Wednesday, October 30, 2013







264 PAGES, PRICE: Rs. 150/-

If you want a copy, please send a cheque / DD favouring

A. Narayanan, at Coimbatore to:

Prof. A. Narayanan, #19, Phase 5, Maharani Avenue, Vadavalli,

Coimbatore – 641 041 giving your postal address.

Are we competent enough to comment on others and their actions? A question bothered me since a long time. When I asked some of my friends answered affirmatively. Decisions are being taken at Government level, judicial level, business level and many other levels. Every one of us is not master of all. Still we think we are. So we start commenting on others’ affairs. We may not have the full knowledge of a particular problem such as Nuclear Energy, Genetically Modified Organisms, Foreign Direct Investment, Corruption in high places etc. Still with little knowledge on these problems we express our viewpoints vehemently at times. Such viewpoints invariably will have a selfish motive too.

Each and every viewpoint expressed by everyone has some value. One cannot disregard it out right, because viewpoints are valuable ideas for consideration. Although all viewpoints are not acceptable to the authorities concerned, some of them will certainly provide a chance to think deep before taking a decision. Generally decisions are taken after due consideration to social life and progress of the country. In a democratic setup, viewpoints are welcomed before taking a decision of national interest. But in a non-democratic country the decisions are taken without caring for people’s views.

One of the important aspects we have to keep in mind is that every decision taken by the authorities in an organization including the Government is opposed or criticized by some people. Such actions lead to delay the implementation of the decisions. Who cares? Opposing for opposing sake or commenting for commenting sake has become habitual with many of us. Due to such attitude, ruling a country becomes very difficult for any political party or running an organization by an individual or group of individuals.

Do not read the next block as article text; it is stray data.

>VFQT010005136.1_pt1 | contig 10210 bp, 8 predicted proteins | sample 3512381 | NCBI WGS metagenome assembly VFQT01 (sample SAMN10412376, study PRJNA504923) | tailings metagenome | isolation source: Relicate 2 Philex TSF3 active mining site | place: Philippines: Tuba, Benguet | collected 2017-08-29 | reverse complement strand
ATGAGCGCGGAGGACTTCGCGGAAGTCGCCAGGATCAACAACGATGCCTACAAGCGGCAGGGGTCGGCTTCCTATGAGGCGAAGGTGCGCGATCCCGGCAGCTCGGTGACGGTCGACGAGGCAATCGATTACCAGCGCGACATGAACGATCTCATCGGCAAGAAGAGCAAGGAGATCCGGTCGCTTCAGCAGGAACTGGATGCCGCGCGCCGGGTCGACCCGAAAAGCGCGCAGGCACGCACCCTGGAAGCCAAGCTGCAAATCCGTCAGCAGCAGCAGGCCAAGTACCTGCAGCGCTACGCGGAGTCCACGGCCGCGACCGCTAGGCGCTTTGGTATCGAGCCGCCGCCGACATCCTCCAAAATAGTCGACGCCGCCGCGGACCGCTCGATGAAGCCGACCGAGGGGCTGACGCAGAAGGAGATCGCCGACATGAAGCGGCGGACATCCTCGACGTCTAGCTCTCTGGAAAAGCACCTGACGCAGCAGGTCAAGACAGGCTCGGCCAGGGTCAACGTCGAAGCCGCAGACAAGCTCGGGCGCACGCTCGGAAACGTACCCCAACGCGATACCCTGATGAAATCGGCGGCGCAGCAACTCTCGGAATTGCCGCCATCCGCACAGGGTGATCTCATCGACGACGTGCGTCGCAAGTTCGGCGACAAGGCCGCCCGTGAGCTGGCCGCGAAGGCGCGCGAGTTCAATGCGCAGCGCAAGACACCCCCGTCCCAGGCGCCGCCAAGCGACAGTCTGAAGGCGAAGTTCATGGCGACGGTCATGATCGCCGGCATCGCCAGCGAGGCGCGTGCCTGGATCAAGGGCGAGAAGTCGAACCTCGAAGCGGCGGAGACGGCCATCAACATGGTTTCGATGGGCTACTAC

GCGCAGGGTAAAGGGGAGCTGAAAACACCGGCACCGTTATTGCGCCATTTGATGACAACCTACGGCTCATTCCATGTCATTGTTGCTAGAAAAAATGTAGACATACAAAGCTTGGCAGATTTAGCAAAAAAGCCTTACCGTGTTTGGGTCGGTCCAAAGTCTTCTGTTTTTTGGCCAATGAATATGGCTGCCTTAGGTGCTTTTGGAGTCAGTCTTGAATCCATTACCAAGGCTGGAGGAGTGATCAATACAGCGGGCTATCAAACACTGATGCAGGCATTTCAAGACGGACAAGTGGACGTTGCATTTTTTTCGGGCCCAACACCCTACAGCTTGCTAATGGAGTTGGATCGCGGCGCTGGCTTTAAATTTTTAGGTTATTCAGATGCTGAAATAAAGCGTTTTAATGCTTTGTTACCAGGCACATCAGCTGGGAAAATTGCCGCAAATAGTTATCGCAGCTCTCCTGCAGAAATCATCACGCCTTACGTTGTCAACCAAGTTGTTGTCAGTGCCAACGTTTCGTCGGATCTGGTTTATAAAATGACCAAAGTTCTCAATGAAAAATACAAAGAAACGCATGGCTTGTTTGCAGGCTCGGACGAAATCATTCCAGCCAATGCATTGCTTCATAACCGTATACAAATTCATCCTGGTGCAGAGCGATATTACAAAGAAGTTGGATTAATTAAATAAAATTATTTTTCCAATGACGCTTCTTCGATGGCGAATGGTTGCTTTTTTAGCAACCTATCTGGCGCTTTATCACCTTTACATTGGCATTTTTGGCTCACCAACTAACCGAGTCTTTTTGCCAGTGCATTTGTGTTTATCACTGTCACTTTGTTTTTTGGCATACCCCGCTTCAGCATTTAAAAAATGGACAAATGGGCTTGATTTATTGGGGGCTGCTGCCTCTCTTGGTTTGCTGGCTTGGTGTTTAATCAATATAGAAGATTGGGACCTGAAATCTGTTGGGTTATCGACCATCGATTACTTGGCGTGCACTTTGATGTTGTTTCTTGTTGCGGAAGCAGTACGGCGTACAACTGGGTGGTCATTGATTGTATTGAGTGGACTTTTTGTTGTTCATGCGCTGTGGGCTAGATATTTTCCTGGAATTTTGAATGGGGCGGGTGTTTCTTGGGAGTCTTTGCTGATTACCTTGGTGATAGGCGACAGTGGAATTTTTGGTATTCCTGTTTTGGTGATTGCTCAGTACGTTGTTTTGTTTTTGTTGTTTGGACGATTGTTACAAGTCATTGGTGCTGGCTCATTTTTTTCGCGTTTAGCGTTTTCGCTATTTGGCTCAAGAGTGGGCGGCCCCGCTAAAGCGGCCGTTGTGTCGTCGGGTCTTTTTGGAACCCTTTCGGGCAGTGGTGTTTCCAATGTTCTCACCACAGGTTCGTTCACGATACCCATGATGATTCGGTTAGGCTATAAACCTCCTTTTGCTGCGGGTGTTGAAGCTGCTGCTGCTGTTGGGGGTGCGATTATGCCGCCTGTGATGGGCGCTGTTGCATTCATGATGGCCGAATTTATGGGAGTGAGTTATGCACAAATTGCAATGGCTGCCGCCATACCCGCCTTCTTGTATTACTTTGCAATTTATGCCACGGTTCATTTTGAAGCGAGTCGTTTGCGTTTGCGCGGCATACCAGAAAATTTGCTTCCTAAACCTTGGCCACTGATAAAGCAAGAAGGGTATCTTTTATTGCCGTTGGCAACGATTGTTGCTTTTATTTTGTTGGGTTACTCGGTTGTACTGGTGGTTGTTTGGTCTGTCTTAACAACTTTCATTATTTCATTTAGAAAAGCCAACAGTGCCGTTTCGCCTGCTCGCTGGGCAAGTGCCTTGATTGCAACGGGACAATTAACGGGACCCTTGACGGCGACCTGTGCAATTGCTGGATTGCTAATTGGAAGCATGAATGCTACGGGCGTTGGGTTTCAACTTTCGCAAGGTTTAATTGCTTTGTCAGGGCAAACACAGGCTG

We support a decision if it benefits us. If not, we decide to express our comments and opposition through protest march, bandhs, peaceful processions, fasting until death etc. All these actions are to compel the authorities to accept our point of view. These pressure tactics at times, lead to violence too. Inconvenience to the public is caused by stopping the trains and buses to run, damaging public properties and at times clashing with people who hold different viewpoints.

We may be competent or incompetent to comment on others and other’s actions. But still we have the right to do so as the tax paying citizens of a nation.




Dr. K. Karunaichamy, Scientist, Rubber Research Institute of India, Kottayam, Kerala

 for sponsoring Sept., Oct., and Nov. 2013 issues


Dr. V.V. Ramamurthy, Principal Scientist (Entomology) and National Coordinator, IARI, New Delhi

for sponsoring Dec. 2013, Jan. and Feb. 2014 issues.


"Before you speak, listen.
Before you write, think.
Before you spend, earn.
Before you invest, investigate.
Before you criticize, wait.
Before you pray, forgive.
Before you quit, try.
Before you retire, save.
Before you die, give."


Physiology or Medicine: James Rothman (US) Randy Schekman (US) Thomas C. Suedhof (Germany, US) For - plotting how cells transfer vital materials such as hormones and brain chemicals to other cells, giving insight into diseases such as Alzheimer's, autism and diabetes.

Physics: Francois Englert (Belgium) Peter Higgs (UK) For - predicting the existence of the Higgs boson particle that explains how elementary matter attained the mass to form stars and planets.